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Visakha Vidyalaya commemorated Founder's Day recently

Today, "Educate the girl child" is a very popular slogan the world over.

It is important to educate the girl child, to ensure educating the generations to follow, thereby educating all nations and uplifting the whole world. Almost a hundred years ago, Mrs. Jeremias Dias, a lady from Panadura who had schooled only up to the fifth standard at a small Sinhala medium village school, but had inherited great wealth, realised the importance of educating girls. When one of her beloved sons died, she founded a school for girls, Visakha Vidyalaya, in memory of her son. This showed that Mrs. Jeremias Dias envisaged a world of educated women who would cease to be the second class citizens they had been for generations.

Mrs. Jeremias Dias founded the school on January 16 1917 and called it 'Buddhist Girls College'. It was located at a house called 'The Firs' at Turret Road, (today Dharmapala Mawatha) in Kollupitiya. The school's first Principal was Dr. B.T. Banning (M.A., PhD. Twenty girls were enrolled that first day. As the numbers increased, Mrs. Jeremias Dias decided to move the school to its present premises at Vajira Road, Bambalapitiya. She purchased three acres of land on which were erected the two original school buildings consisting of class rooms and a hostel. The school was renamed 'Visakha Vidyalaya' on the 21st November 1927 by Lady Stanley, the wife of the then Governor of Ceylon.

Mrs. Jeremias Dias was born on July 11, 1858 to the Rodrigo family of Panadura. The Rodrigo family had considerable social standing in Panadura due to their immense wealth accumulated through arrack trade. Her father was Pattinihennadige Warnadeepthia Kurukulasuriya Salaman Rodrigo and her mother was Mahawaduge Madalena Perera. She was the third in a family of seven girls and two boys and was given the name "Pattinihennadige Warnadeepthia Kurukulasuriya Selestina Rodrigo".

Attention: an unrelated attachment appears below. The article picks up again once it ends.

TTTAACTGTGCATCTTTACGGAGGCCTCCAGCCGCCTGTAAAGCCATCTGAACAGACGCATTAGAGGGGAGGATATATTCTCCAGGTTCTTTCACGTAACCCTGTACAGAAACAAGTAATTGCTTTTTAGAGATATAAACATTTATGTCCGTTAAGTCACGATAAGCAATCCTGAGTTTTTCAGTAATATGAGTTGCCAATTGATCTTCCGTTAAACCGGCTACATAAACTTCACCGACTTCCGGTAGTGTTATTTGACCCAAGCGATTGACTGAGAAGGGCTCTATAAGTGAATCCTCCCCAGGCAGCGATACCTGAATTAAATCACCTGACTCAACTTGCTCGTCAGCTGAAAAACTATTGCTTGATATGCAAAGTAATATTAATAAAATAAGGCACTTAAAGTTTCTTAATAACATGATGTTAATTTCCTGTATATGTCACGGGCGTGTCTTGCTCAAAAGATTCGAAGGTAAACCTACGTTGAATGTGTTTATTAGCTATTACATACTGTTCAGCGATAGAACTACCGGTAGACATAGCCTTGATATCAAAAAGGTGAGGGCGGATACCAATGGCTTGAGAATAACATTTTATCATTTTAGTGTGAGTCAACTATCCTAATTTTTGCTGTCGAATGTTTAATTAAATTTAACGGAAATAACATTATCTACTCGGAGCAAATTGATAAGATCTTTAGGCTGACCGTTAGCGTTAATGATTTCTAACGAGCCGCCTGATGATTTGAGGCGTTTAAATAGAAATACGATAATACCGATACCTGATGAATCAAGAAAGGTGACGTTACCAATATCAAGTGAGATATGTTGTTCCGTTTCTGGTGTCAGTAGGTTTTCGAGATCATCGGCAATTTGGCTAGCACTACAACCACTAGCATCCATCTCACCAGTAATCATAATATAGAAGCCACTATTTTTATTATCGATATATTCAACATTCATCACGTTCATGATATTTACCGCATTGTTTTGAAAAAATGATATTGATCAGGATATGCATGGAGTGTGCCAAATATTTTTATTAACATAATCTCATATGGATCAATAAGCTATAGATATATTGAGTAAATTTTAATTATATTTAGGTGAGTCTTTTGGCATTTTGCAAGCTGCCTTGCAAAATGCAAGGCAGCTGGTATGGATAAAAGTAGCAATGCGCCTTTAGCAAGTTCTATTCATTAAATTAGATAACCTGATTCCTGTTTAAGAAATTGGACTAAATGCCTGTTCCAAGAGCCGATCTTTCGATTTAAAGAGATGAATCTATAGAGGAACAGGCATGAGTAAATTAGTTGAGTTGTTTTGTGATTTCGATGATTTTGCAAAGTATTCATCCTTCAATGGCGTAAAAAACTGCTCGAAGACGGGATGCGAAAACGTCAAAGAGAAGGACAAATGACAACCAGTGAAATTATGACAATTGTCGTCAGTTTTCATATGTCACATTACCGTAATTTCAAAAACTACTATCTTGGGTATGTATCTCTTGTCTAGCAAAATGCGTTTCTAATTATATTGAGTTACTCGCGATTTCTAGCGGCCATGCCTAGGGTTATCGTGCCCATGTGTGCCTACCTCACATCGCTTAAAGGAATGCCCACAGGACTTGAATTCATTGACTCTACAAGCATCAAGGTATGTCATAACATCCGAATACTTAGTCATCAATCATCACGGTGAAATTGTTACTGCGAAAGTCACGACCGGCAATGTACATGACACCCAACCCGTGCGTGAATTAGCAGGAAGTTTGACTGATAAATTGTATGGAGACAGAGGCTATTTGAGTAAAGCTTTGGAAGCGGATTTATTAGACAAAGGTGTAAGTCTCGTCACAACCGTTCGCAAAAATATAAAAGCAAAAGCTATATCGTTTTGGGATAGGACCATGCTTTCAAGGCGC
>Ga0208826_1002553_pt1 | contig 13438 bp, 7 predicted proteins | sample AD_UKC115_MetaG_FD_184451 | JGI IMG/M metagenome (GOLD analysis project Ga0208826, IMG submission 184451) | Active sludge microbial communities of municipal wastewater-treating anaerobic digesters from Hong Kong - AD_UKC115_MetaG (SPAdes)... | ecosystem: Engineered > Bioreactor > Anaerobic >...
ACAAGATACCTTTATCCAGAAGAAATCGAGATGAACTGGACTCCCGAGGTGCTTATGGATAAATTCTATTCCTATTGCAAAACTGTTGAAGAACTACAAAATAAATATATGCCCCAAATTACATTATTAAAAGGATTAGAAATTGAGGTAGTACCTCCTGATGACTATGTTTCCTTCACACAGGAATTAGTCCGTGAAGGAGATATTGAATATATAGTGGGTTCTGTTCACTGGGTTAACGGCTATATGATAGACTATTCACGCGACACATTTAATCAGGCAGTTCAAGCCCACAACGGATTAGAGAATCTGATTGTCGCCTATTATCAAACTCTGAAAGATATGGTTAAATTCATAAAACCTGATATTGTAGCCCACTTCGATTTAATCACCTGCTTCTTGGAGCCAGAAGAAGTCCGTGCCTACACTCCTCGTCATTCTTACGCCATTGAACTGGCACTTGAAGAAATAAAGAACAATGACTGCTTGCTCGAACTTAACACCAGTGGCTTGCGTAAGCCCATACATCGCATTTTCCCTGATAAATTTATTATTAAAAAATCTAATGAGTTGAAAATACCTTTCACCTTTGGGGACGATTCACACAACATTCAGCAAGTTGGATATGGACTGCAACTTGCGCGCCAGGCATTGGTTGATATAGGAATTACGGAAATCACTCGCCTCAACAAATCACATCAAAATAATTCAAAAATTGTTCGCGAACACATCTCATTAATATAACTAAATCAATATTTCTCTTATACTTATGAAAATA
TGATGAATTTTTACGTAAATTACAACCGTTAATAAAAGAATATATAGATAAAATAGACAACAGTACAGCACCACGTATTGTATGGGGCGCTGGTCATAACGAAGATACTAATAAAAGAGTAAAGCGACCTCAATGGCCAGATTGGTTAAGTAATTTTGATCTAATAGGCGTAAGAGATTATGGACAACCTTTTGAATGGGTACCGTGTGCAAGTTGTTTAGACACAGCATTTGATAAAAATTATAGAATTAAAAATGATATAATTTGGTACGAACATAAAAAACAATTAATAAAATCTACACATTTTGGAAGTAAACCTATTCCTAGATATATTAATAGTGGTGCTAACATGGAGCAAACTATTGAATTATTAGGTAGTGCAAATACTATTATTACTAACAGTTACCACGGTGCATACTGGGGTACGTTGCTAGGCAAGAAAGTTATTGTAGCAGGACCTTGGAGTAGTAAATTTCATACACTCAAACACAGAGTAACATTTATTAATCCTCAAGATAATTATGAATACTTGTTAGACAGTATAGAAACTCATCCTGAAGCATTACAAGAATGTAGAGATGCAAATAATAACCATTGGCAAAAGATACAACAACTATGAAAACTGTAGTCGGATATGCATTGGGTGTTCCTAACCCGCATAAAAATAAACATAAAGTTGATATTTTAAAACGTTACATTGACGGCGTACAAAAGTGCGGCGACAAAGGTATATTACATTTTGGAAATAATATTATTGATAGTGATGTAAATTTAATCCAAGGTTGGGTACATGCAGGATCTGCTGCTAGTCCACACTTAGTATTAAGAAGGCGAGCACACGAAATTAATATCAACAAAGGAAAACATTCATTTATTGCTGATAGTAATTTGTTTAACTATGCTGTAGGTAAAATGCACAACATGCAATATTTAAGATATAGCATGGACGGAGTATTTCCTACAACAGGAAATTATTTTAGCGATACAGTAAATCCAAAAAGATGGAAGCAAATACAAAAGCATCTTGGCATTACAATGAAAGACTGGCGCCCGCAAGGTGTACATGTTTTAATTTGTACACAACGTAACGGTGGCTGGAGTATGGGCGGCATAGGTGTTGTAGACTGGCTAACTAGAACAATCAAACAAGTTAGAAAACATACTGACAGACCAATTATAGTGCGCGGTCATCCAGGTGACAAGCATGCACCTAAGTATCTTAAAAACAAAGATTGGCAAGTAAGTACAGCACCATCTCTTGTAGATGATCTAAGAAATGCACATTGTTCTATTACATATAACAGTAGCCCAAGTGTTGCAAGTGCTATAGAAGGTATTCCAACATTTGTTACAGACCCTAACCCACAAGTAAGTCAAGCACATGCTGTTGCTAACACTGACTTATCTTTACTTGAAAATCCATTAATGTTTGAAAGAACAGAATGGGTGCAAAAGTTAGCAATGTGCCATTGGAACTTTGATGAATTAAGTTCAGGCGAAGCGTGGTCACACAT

In 1873, at the age of fifteen, Selestina Rodrigo married Jeremias Dias the well known philanthropist of Panadura. Jeremias Dias, who was Selestina's first cousin, also came from a wealthy family involved in arrack trade. While in his teens he started many different businesses very successfully. Further, he was an ardent supporter of the Buddhist Revival, and was instrumental in organizing the world famous "Panadura Debate". He was a philanthropist who supported Buddhist causes throughout his life.

Selestina and Jeremias were blessed with eight children; Harry, Lilian, Arthur Vincent, Edmund Wilson, Adeline, Ellen, Rosalind and Charles. Some of these children were to become prominent figures in society. Selestina took good care of friends and relatives, visiting and helping scores of less fortunate kinsfolk and managing the magnificient family home "Edmund House" with an army of domestic staff.

Jeremias Dias died in 1902 leaving Selestina as the sole heir to his entire business empire. Being the ambitious businessman he was, Jeremias Dias had invested in the arrack trade, plantation agriculture, plumbago mining, urban property, etc. As a result, Selestina was left with colossal wealth and the Herculean task of managing his diversified business interests.

Selestina who had played a mere domestic role as mother and housewife as Mrs. Jeremias Dias was more than able to cope with the onerous task of managing the businesses with the help of her eldest son, Harry. When a crisis occurred in the business her third son (born in 1888) Edmund Wilson consented to assist her. Edmund Wilson worked untiringly without taking a break to put the things back in order within a short period of time.